5. Uniform

            Schools and colleges are permitted to determine their own uniform policies and these should be enforced equally and fairly. The draft guidance sets out that a child who is gender questioning should be held to the same uniform standards of other children of their sex. Where uniform flexibility doesn’t already exist schools and colleges may look at how the gender questioning child could be accommodated and does not need to develop a new uniform policy. All staff should be made aware any variation in uniform requirement that have been agreed with parents for a particular pupil. The draft guidance acknowledges that children may want to adjust their uniform because they do not want to conform with expectations related to their sex and it is not to be assumed that any such child is on a path towards transition.

            6. PE and Sport

              Schools and colleges should encourage maximum participation and ensure that all children participate in sport safely. The draft guidance sets out that for all sport where physical difference between the sexes threatens the safety of children schools and colleges should adopt clear rules which mandate separate sex participation and there can be no exception to this. Where sports are deliberately mixed sex there should be no cause for concern. Where a child requests to participate in PE lessons or sporting competitions intended for the opposite biological sex, the draft guidance sets out that the school or college should consider:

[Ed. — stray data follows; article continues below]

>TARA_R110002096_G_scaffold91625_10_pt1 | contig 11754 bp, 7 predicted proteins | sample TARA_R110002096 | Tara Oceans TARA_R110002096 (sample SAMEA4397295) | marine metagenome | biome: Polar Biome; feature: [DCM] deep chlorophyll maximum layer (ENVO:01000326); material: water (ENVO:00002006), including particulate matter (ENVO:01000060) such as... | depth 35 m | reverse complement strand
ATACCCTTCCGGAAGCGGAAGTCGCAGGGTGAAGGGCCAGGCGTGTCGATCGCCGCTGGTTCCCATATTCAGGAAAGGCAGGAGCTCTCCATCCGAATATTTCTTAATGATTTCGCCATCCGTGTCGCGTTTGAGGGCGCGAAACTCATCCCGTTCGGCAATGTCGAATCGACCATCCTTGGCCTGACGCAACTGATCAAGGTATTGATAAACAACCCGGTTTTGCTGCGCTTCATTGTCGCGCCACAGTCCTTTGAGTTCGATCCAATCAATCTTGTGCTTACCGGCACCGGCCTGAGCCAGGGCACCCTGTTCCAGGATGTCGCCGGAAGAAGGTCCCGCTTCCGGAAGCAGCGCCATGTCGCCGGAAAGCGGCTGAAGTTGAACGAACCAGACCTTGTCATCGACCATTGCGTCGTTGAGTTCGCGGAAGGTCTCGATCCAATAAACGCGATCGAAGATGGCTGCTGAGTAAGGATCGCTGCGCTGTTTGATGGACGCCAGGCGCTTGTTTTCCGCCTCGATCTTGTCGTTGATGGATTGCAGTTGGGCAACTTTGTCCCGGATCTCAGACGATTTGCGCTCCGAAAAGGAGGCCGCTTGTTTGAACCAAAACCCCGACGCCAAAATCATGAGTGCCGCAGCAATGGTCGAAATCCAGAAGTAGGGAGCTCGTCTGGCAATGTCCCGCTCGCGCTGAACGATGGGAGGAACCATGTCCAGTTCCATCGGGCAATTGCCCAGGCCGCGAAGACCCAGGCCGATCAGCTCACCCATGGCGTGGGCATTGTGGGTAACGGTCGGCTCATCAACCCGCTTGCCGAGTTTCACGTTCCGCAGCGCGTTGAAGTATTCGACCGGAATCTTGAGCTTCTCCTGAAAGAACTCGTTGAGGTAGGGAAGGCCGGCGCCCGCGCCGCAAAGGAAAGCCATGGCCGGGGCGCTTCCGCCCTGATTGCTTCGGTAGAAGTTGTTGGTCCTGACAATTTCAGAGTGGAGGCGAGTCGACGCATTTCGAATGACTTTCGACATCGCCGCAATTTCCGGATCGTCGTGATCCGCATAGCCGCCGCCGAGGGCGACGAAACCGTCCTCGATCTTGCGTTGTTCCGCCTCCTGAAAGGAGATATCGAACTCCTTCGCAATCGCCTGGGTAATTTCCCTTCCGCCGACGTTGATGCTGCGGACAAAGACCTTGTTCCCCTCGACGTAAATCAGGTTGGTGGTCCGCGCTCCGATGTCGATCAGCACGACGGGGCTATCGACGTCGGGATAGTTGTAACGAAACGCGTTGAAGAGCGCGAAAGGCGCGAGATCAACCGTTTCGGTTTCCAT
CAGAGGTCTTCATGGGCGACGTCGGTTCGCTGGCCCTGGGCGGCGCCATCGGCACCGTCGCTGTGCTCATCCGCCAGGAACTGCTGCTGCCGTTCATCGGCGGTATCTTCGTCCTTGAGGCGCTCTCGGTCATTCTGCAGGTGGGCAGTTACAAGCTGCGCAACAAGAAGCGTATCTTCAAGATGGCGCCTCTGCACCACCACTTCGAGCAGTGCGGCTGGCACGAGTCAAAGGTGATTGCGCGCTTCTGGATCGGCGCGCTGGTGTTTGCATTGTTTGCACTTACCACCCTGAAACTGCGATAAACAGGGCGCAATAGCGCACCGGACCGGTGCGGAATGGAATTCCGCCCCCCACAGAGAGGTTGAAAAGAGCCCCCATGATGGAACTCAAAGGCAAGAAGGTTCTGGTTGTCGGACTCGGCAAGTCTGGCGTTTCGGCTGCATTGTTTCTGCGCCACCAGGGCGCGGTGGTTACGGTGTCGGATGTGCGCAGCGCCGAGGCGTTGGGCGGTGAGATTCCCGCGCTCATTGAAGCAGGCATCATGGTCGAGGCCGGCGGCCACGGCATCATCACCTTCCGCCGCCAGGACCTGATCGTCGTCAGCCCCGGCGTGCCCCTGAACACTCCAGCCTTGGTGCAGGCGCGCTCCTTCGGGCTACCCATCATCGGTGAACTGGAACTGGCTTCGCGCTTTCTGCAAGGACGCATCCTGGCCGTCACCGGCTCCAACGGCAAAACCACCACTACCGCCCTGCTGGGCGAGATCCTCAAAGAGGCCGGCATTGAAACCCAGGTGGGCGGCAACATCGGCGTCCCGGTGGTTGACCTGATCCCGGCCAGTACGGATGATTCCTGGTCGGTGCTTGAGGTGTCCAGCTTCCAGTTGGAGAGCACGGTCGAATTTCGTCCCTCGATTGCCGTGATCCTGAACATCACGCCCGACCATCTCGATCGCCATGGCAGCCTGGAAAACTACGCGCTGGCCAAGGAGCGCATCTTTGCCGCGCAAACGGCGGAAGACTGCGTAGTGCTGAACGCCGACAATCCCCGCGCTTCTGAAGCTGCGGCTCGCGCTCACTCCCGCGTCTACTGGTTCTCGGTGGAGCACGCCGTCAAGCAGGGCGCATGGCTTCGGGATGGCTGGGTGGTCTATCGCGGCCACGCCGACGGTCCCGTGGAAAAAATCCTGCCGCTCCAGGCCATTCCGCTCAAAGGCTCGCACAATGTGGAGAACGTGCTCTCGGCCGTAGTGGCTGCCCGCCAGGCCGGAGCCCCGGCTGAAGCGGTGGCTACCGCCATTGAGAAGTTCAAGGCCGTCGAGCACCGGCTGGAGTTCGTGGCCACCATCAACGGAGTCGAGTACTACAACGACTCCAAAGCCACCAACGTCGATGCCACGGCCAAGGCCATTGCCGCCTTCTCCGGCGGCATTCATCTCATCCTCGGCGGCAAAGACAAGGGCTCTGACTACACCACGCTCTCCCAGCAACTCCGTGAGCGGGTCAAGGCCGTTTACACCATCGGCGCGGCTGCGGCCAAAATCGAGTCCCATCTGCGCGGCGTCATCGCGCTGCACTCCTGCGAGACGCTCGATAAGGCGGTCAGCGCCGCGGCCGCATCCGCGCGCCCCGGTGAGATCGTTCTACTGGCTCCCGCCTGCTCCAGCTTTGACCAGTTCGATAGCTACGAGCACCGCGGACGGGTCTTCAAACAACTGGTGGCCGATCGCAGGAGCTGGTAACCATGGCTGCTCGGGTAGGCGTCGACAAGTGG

• The age of the child making the request.
              • How safe it would be to allow mixed sex participation.
              • How fair it would be to allow mixed sex participation.

              7. Single Sex Schools

              Single sex schools can refuse to admit pupils of the other biological sex regardless of whether the child is questioning their gender. A single sex school cannot refuse to admit a child the same biological sex on the basis they are questioning their gender.

              The Equality Act 2010 does not prevent single sex schools form admitting pupils of the opposite biological sex if the admission is exceptional, or the numbers are comparatively small and limited to particular classes or courses. Factors that are considered ‘exceptional’ will be a matter of fact and degree.

              For further information on how we can support you, please contact a member of our Education team or, alternatively, submit an enquiry form.

              Amara Ahmad

              Amara is one of the UK’s leading specialist education and children’s law solicitors. An expert in special educational needs (SEND) and safeguarding she works closely with parents, schools, and charities to ensure that children and young people receive the support that they need to reach their potential in education.

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              The articles published on this website, current at the date of publication, are for reference purposes only. They do not constitute legal advice and should not be relied upon as such. Specific legal advice about your own circumstances should always be sought separately before taking any action.